Examples range from the 2000 Constitutional referendum where French people voted to shorten the presidential term from seven years to five years; the 2007 constitutional amendment to abolish the death penalty, and several amendments to adapt the French constitution to make it compatible with EU treaties such as the Maastricht and Lisbon treaties. 

Is a constitutional change more powerful than a law?

The most recent call for change – sparked by events in America – is to add the right to abortion into the constitution.

The right to abortion in France is protected by the “Veil law,” which was passed in 1975, so is there a benefit to adding it to the constitution as well?

Simply being a law does not give a definitive and irrevocable right to abortion in France and the law can be changed – parliament recently elongated the legal time limit for performing an abortion up to 14 weeks, which shows that under different circumstances lawmakers would be free to remove these provisions and chip away at the “Veil law.”

READ MORE: EXPLAINED: What is the law on abortion in France?

If a majority of deputés agreed on a text banning abortion it could become law (although there are other procedural steps to pass through and such a decision would be challenged in the courts). Whereas, as outlined above, changing a constitutional right requires a much broader consensus from across the political spectrum.

In short, enshrining the right in the constitution would provide further protection for the right in the event of a future government that is anti-abortion – Marine Le Pen, who came second in the recent residential election has always been very vague on whether she supports the right to abortion, while many in her party are openly anti-abortion.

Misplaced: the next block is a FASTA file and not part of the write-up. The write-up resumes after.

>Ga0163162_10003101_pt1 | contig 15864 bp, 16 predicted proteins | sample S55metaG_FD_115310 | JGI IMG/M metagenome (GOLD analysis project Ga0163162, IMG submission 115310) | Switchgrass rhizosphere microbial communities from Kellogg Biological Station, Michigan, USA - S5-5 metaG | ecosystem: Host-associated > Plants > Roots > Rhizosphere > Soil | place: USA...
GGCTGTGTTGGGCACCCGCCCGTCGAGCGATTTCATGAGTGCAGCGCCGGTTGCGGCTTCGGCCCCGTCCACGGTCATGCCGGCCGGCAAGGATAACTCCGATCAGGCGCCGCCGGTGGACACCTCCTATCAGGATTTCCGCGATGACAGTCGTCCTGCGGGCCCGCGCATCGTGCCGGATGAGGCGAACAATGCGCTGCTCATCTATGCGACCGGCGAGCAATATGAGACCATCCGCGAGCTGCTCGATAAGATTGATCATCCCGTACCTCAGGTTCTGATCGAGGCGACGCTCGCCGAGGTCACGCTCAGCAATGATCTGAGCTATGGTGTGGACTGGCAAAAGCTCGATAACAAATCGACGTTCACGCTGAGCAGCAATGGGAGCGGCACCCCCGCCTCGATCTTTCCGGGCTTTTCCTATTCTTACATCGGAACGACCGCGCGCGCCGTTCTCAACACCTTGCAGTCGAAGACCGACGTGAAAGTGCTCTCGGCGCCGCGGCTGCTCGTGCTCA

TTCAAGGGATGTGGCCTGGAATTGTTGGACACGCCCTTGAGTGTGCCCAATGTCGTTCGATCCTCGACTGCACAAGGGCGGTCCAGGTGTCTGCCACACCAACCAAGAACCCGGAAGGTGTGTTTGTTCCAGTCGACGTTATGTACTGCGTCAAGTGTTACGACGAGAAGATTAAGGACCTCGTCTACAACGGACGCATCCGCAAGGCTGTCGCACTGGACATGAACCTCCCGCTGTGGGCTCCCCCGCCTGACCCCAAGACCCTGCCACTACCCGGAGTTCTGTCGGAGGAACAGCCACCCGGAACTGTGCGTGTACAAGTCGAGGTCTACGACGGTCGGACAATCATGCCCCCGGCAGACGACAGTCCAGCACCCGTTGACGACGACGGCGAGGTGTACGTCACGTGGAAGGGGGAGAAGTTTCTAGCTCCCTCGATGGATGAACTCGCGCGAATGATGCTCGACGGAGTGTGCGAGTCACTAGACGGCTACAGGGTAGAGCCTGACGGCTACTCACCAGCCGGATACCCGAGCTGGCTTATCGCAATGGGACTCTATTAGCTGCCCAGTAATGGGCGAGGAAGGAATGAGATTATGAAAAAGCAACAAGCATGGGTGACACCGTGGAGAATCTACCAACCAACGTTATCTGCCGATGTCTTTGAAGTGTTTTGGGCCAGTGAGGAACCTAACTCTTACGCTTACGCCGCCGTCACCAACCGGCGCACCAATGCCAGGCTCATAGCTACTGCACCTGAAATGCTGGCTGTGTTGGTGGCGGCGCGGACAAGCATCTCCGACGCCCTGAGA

Why has France had so many constitutions?

The simple answer is that France’s many constitutions have reflected the shift between authoritarianism and republicanism throughout French history.

France is currently on its Fifth Republic, and its history since the French Revolution has also involved several periods of restoration of the monarchy and a brief period under an Emperor – all of these different regimes have required their own constitution.

READ MORE: Explained: What is the French Fifth Republic?

During the tumultuous revolutionary period, France had several constitutions, culminating in “Constitution of the Year XII,” which established the First French Empire. When the monarchy was restored, a new constitution codified the attempt to establish a constitutional monarchy.

France’s current constitution ushered in the Fifth Republic, largely at the behest of General Charles de Gaulle who was called to power during the May 1958 political crisis. One of the defining characteristics of the Fifth Republic is that it is a democracy, though the executive (the president) holds a significant amount of power.

So far, the Fifth Republic’s constitution has lasted 64 years, and should the Fifth Republic last until 2028, it will be the longest Republic – even longer than the Third Republic which endured from 1870 to 1940.

Could France have a new constitution in the future?

It is very possible. Former left-wing presidential candidate, Jean-Luc Mélenchon has proposed a Sixth Republic, which, according to France 24, would involve “proportional representation to make parliament more representative; giving citizens the power to initiate legislation and referendums, and to revoke their representatives; and scrapping special powers that currently give France’s executive right to pass legislation without parliamentary approval.” 

Mélenchon failed in his 2022 presidential bid however, so the Fifth Republic is still – for the moment – on course to beat that longevity record.